Even though it's currently mild in Moab, Utah, near where I plan to be a year from now, a bike ride in the cold and wind got me thinking about winter camping. (I'm also filling space on this blog, because there's not much going on right now.) As winter sets in, I'm trying to note how my body reacts to temperatures and conditions, to anticipate the cold-weather gear I'll want.

What I've observed is that I have the body of a walrus. This isn't about body dysmorphic disorder. Walruses live in the Arctic, and spend most of their time in the very cold water. A layer of blubber keeps them warm. Unlike other pinnipeds, they don't have thick fur as a final layer of insulation; instead, they have special skin. In the water, the blood vessels of a walrus's skin contract, drawing its warm blood down below the blubber layer. They look pale and clammy, like brining roasters.

But when they come out of the water and bask in the warm sun, their skin blood vessels dilate, and the blood rushes back to the surface, turning them pink.

Tyra says: Walrus brings it it H to T!
I can be out in the cold for a really long time before my trunk or especially my legs feel cold--I've got a pretty well distributed layer of body fat, and I seem to radiate almost no heat from my skin. It's not unusual for my skin to feel truly corpse-cold to the touch after coming in from winter activities, yet I don't feel uncomfortable.

The huge exception to this is hands and feet. I sleep in wool socks. My fingers quickly numb. The lesson of the walrus is: invest in mittens and those warmy packets.

Friday, December 3, 2010

Random Updates

Things, good and bad. Which first?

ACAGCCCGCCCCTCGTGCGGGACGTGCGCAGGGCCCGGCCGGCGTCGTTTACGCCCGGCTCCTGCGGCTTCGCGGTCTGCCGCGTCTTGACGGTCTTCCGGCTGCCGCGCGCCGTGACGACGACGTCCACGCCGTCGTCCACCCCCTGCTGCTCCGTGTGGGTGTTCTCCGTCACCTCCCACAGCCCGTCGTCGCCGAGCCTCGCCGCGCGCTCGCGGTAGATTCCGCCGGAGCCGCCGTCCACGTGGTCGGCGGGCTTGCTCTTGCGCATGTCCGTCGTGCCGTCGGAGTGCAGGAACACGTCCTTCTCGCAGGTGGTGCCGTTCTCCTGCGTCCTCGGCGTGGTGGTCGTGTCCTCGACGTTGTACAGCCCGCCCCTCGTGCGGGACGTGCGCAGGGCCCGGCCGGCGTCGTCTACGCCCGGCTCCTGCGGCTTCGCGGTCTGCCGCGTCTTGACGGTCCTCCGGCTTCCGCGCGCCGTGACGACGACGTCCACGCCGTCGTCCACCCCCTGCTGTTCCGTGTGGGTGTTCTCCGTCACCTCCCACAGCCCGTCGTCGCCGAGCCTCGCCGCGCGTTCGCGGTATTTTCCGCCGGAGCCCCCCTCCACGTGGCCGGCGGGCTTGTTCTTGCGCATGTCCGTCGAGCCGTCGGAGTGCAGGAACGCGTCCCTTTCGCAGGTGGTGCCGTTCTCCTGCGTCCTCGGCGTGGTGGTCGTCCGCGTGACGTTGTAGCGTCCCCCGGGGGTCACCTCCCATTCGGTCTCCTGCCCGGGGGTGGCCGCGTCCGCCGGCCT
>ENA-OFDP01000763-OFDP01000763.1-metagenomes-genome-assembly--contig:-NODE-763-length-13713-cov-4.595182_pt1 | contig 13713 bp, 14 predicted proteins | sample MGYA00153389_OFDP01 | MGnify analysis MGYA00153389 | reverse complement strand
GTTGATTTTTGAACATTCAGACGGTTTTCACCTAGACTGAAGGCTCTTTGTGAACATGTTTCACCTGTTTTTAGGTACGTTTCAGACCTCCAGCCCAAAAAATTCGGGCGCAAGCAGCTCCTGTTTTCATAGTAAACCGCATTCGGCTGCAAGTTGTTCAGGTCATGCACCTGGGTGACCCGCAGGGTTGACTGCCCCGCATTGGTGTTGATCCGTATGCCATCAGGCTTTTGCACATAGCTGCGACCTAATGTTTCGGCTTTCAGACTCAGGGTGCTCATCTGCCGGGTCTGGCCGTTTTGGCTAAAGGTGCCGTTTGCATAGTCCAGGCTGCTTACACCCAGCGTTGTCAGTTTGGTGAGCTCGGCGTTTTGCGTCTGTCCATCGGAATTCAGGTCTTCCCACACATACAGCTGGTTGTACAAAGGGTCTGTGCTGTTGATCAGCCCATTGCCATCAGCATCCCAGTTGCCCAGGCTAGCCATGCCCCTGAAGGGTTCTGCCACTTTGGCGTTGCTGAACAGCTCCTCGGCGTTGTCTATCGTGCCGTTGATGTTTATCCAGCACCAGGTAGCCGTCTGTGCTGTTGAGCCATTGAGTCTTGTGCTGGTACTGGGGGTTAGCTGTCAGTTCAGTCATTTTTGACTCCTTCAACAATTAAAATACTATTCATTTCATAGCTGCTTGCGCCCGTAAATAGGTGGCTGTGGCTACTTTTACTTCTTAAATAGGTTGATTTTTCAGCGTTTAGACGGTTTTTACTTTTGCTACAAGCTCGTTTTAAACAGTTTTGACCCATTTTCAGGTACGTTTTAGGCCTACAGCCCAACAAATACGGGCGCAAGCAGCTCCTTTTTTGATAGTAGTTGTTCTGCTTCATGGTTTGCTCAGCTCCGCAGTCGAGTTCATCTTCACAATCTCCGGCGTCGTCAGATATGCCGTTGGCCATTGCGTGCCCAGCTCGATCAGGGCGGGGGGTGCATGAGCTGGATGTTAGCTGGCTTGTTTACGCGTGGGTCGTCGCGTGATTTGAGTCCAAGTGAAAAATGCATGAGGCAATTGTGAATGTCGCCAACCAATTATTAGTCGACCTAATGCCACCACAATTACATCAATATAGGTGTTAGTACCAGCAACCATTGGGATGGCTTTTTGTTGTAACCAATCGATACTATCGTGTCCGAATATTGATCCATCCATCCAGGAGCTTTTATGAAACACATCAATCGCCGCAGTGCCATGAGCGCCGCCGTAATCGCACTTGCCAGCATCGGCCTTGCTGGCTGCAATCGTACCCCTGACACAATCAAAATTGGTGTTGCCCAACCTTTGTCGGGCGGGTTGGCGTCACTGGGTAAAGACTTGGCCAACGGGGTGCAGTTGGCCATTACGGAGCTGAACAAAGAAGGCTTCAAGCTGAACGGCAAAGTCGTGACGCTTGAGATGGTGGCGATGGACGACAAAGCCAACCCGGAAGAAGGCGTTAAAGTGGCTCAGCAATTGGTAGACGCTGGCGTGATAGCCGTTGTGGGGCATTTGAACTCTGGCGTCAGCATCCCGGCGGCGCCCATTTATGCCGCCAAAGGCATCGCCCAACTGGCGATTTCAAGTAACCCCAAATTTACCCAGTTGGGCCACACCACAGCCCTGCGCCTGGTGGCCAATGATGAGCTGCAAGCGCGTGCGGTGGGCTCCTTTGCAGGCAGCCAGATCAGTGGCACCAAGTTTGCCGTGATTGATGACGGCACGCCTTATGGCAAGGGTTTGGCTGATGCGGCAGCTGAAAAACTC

The bad: I somehow misplaced my backpacking cookbook, with all the dehydrateable recipes. This isn't too terrible: many of the recipes were sort of meh, I'm having great luck winging it, and the book is always available at the library.

The problem is that with the book went all my notes on how to un-meh the recipes. I bought a couple of key anti-meh ingredients (perishable ones) before I realized I'd misplaced the book. And I can't remember which vaguely Asian recipe was so improved by lemongrass, or which pasta dish tasted so surprisingly delightful with a handful of pomegranate seeds.

The good: I have a backpack! Hilton's Tent City finally called saying it was in. I picked it up, brought it home, and shoved the heaviest thing I had into it. It turns out that my new backpack is excellent at hauling around 22-lb. buckets of kitty litter. I'll have to test it on a long ramble sometime soon.

Intermediate news: I've acquired some apparel, including some good fleecy base-layer stuff, a nice wind shell, and a few other things. My dilemma is this: I sort of want to save all my expensive, fancy stuff so it's in pristine shape when I start, but some of it is just so damn nice that I can't resist the temptation to use it now. For instance, my wind shell (which is also good in light rain) is just too awesome for biking to keep stored in a closet. It's just so trim and toasty! And my fuzzy underlayers--hey, they're perfect for running in the cold! My worry is that I'll get them all funkynasty before I even leave. Some problem, right? My stuff is just too nice! Wah!